Mak Chung Lai (HKSCM) with LOCOA, Philippines; Doim Bang-Joo (KSCF) with Peace Way Foundation, Thailand; and Paddy Noble (SCMA) with DAGA, Hong Kong
In 2003, the WSCF AP sent 3 Human Rights and Peace interns to selected NGOs in the region to provide a venue for the leaders of SCMs to enhance their commitment towards human rights and peace work. The followings are some words from those 3 interns.
March to July, 2003
Mak Chung Lai, SCM Hong Kong
LOCOA (Leaders and Organisers of Community Organisation in Asia), the network of community organisation, was established in 1993 and sought to replicate ACPO’s work (Asia Committee for People’s Organization) which was dissolved in the early 1990s. It is an organisation that provides training, exchanges of interns and information of community organising in different Asian countries.
During my internship programme, I learned the basic concept and skills of community organising. They are basically linked with the Theology of Liberation from Latin America and the main methodology came from Saul Alinsky and Paulo Freire. Actually, the community organisers believe in the methodology of action – reflection – action.
In my internship, I participated in field works on understanding the urban poor issues in Metro Manila. I lived in the different communities (Punta, Baseco, etc), attended the meetings and planed the actions with the local leaders. Because of my interest in the issues in Mindanao (southern part of the Philippines), I made a visit there for further exposure. It has different a different set of environment and social problems from Metro Manila. I attended the conference that was related to the peace efforts in Mindanao and lived in the Muslim community to have a better understanding of the Muslim culture and situation.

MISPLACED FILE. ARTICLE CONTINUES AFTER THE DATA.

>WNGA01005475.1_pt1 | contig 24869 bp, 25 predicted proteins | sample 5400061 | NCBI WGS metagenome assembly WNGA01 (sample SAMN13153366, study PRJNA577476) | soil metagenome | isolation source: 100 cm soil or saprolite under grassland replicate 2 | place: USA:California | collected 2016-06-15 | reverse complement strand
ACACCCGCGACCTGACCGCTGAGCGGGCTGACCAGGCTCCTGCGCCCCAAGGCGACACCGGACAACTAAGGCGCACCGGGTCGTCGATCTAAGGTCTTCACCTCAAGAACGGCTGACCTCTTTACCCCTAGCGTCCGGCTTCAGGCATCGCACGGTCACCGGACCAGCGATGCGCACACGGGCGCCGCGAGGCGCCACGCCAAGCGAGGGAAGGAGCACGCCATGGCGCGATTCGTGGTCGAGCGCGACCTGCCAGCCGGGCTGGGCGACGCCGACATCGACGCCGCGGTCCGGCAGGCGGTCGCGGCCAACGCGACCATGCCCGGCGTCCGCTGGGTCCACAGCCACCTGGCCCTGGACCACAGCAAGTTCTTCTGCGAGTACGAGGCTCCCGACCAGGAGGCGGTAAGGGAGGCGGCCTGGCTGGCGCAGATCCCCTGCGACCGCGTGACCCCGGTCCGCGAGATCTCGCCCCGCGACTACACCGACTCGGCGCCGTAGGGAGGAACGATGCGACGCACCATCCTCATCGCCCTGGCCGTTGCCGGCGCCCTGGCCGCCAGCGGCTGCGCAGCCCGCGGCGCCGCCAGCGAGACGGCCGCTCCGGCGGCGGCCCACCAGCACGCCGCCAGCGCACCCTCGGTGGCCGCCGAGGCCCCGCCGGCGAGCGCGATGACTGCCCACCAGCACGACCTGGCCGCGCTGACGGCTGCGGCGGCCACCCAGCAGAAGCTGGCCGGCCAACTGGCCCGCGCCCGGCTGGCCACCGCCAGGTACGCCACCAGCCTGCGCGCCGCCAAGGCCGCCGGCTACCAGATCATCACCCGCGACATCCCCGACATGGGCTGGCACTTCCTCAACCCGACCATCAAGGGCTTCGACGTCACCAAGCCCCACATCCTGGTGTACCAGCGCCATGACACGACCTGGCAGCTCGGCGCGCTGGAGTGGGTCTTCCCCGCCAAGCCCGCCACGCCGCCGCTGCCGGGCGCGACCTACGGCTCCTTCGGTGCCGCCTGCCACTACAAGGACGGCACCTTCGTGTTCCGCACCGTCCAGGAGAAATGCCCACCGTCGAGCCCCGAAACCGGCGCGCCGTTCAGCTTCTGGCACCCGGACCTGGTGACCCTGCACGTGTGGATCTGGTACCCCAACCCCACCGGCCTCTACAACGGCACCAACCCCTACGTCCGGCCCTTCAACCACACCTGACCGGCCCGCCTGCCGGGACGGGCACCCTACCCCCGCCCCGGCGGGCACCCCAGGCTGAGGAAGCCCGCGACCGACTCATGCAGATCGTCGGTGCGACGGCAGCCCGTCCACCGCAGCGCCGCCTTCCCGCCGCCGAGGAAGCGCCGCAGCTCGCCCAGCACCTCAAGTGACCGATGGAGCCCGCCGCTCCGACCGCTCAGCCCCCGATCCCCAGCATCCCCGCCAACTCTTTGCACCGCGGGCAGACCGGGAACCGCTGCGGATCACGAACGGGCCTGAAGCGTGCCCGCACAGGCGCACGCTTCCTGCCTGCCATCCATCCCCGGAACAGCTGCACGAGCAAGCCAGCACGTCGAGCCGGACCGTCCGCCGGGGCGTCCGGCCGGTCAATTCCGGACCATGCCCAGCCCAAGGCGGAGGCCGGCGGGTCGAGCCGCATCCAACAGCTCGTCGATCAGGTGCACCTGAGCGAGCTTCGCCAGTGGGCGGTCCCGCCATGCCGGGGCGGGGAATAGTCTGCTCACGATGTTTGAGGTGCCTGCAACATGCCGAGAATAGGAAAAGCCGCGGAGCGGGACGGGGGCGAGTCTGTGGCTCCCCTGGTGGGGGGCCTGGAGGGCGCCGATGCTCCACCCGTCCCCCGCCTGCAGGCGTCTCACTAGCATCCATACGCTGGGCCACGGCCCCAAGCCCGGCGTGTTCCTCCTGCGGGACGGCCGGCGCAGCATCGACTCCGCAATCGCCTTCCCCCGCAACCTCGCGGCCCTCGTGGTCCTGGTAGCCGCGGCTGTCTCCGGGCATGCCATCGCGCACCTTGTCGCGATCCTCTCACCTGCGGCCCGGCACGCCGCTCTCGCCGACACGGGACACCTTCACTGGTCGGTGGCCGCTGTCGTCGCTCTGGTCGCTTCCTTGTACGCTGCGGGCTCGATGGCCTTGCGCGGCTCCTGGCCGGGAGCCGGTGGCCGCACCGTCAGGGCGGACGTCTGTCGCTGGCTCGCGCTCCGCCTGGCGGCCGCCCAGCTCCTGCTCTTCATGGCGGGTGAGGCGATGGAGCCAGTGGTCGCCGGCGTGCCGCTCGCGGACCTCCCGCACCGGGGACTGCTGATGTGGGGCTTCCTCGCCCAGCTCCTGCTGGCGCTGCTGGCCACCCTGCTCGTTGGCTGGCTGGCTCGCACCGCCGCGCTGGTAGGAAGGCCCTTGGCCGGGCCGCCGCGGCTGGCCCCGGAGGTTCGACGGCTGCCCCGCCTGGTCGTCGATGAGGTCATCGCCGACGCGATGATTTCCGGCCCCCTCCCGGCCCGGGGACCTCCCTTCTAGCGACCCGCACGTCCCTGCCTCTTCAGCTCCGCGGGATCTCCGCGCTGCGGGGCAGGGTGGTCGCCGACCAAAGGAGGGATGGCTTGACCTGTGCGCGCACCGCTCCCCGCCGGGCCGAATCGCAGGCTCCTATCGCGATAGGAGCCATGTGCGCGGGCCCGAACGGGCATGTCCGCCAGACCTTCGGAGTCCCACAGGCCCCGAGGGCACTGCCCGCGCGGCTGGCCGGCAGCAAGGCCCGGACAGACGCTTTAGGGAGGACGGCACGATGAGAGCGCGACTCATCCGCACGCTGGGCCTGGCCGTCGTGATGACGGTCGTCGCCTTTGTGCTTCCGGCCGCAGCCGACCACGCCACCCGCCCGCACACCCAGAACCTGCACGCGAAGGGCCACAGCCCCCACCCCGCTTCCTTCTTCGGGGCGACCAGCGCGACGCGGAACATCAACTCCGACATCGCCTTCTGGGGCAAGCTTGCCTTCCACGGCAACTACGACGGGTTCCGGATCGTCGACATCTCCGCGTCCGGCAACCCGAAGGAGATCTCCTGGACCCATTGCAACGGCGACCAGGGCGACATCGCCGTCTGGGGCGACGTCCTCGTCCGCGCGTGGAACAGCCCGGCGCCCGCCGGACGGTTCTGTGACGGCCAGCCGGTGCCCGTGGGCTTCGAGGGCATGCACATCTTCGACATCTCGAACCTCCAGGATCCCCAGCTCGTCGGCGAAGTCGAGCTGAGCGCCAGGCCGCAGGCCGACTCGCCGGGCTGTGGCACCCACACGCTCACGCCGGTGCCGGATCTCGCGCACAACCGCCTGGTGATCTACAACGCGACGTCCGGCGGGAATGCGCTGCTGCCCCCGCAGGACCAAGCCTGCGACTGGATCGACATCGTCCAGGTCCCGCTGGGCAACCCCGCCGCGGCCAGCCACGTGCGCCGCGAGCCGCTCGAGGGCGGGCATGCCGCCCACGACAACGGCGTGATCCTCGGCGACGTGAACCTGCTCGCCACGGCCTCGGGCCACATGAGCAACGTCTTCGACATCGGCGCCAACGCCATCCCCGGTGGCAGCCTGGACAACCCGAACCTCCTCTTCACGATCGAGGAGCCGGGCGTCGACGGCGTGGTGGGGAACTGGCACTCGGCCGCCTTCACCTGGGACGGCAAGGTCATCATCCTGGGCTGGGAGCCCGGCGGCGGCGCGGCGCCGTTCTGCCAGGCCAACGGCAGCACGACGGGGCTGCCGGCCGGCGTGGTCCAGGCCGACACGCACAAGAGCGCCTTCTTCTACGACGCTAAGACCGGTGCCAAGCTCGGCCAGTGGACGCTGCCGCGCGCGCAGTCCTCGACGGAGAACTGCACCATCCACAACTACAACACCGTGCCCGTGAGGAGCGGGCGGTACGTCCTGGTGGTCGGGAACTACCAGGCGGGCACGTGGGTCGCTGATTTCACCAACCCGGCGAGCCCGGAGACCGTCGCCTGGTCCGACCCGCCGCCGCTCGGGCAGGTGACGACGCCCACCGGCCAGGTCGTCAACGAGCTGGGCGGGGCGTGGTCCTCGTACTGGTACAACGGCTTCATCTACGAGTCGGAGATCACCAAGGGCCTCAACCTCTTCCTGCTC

Although I don’t agree that Metro Manila is a nice place for me (due to the overly serious air pollution, water flooding and traffic congestions etc), it has been an exciting and memorable experience for me during these four months of internship. At last, I want to give my thankfulness to Mr. Na Hyo-woo (the director of LOCOA), the staff of Community Organisers Multiversity and Urban Poor Associates. They all have been very kind to me and patiently teaching me about what is community organising in this period of my internship.
May to September, 2003
Doim Bang-Joo, KSCF
“Let us work so that the next generation does not have to suffer” was the first welcoming message for me that looked like a slogan for Human Rights of the world. But I did not know exactly what the sentence meant in relation to the Burma issues. My first question when I started the internship programme was “what does that mean?” and that is also Hwa Du (root question) for me in understanding Burma issues and on Human Rights.
The Peace Way Foundation was formed in February 2002. It operates as an umbrella organisation, underneath is a project called Burma Issues that has been operating since 1990. Since its formation, the project acts as a private, non-profit organisation devoted to a peaceful resolution to Burma’s struggle for human rights and democratic rule. The Peace Way Foundation is non-partisan and do not advocate, campaign for or represent any leaders, political parties or ideologies as solutions to Burma’s civil strife. The Peace Way Foundation is firmly committed to non-violent forms of peacemaking and conflict transformation.